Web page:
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The Food and Drug Administration has come down on the side of reducing abuse of opoid medications, over encouraging wider availability of low-cost painkiller meds. The agency decided to block generic versions of the original OxyContin formulation, which is fairly easy to manipulate by illegal users. The aim is to help halt the epidemic of prescription drug abuse raging across the country. FDA’s decision leaves the market open to Purdue Pharma’s newer version of the drug, which the agency determined has features that make it more difficult to abuse via injection or snorting.
Purdue had stopped shipping original OxyContin in 2010 when FDA approved its reformulated, safer product, and had waged a campaign to prevent generic versions of its original product, whose patent expired April 16, 2013. After much deliberation, FDA agreed with Perdue and declared on the same day that it would “not accept or approve any generic forms of the original OxyContin ER,” according to Douglas Throckmorton, deputy director of the Center for Drug Evaluation and Research. FDA also updated the labeling of “new” OxyContin to support its abuse deterrent features.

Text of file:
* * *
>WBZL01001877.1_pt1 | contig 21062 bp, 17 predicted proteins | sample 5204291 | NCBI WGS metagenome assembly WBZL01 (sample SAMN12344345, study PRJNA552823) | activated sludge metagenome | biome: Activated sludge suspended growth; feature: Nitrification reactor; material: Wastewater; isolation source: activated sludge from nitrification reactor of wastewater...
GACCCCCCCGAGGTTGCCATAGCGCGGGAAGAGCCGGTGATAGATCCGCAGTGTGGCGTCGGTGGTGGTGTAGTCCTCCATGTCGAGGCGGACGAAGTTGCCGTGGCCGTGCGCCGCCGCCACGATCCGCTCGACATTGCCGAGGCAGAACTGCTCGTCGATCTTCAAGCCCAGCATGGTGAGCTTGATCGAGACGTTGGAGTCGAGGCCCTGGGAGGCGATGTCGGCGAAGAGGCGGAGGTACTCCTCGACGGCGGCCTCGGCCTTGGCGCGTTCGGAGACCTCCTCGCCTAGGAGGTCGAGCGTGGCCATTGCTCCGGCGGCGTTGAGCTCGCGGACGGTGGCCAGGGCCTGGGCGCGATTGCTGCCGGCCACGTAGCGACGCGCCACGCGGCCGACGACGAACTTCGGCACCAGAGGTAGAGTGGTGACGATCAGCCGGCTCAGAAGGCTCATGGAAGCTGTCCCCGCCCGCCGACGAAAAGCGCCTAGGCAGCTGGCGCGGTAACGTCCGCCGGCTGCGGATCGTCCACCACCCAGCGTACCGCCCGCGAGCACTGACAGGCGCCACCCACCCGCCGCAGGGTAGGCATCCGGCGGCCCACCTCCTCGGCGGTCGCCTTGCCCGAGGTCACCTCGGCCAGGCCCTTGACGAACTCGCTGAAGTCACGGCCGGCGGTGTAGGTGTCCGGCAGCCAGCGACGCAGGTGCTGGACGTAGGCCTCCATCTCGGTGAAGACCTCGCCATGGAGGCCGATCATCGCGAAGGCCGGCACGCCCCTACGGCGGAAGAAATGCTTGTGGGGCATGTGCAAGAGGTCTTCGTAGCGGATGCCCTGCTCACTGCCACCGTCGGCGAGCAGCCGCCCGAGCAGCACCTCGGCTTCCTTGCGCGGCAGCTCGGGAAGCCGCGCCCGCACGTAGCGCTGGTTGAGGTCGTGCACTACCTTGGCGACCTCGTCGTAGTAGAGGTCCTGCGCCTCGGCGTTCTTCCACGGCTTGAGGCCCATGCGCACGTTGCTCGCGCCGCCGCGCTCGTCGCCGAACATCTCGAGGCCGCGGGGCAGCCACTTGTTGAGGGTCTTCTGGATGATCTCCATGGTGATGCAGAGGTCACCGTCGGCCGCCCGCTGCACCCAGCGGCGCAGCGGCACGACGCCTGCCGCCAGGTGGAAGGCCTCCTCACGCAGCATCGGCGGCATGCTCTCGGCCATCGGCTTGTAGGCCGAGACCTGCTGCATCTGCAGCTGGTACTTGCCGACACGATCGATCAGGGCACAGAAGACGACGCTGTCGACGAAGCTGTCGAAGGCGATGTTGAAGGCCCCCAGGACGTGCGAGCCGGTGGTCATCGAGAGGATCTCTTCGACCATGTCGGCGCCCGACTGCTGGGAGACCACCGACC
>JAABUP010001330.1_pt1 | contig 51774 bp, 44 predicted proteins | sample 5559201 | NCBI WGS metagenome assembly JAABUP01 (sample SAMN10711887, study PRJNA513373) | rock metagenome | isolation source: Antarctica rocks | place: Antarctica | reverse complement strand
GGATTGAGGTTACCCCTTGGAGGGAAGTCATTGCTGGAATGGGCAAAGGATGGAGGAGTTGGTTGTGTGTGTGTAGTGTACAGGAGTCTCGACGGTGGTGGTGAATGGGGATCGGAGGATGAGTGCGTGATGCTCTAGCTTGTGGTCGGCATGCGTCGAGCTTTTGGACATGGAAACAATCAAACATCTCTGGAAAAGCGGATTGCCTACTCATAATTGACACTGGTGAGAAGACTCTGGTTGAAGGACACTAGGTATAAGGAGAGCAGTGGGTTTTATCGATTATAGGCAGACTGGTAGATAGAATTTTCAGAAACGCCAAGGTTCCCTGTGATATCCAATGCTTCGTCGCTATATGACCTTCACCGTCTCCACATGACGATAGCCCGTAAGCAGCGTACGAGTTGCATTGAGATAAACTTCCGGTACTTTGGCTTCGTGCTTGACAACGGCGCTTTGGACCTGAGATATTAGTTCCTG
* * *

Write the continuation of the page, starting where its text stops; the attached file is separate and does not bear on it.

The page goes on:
Generic drug makers and some physicians had argued that patients need access to less costly pain treatments. But the prospect of cheap, easily abused generic painkillers flooding the market aroused strong opposition from state and federal officials struggling to control illegal prescription-drug use. FDA may approve other oxycodone extended release products with abuse-resistant features, but Purdue’s new product has a patent until 2025.
FDA has asked Perdue to conduct postmarketing studies of reformulated OxyContin to evaluate further its impact on abuse. Meanwhile, the agency is working to finalize draft guidance issued in January that maps out approaches for manufacturers to develop drugs with abuse-deterrent characteristics. A number of generics firms were poised to launch new versions of old Oxy, eager to gain a bigger share of the $10 billion U.S. painkiller market. Some are likely to challenge FDA’s decisions and contest patents of the newer painkillers.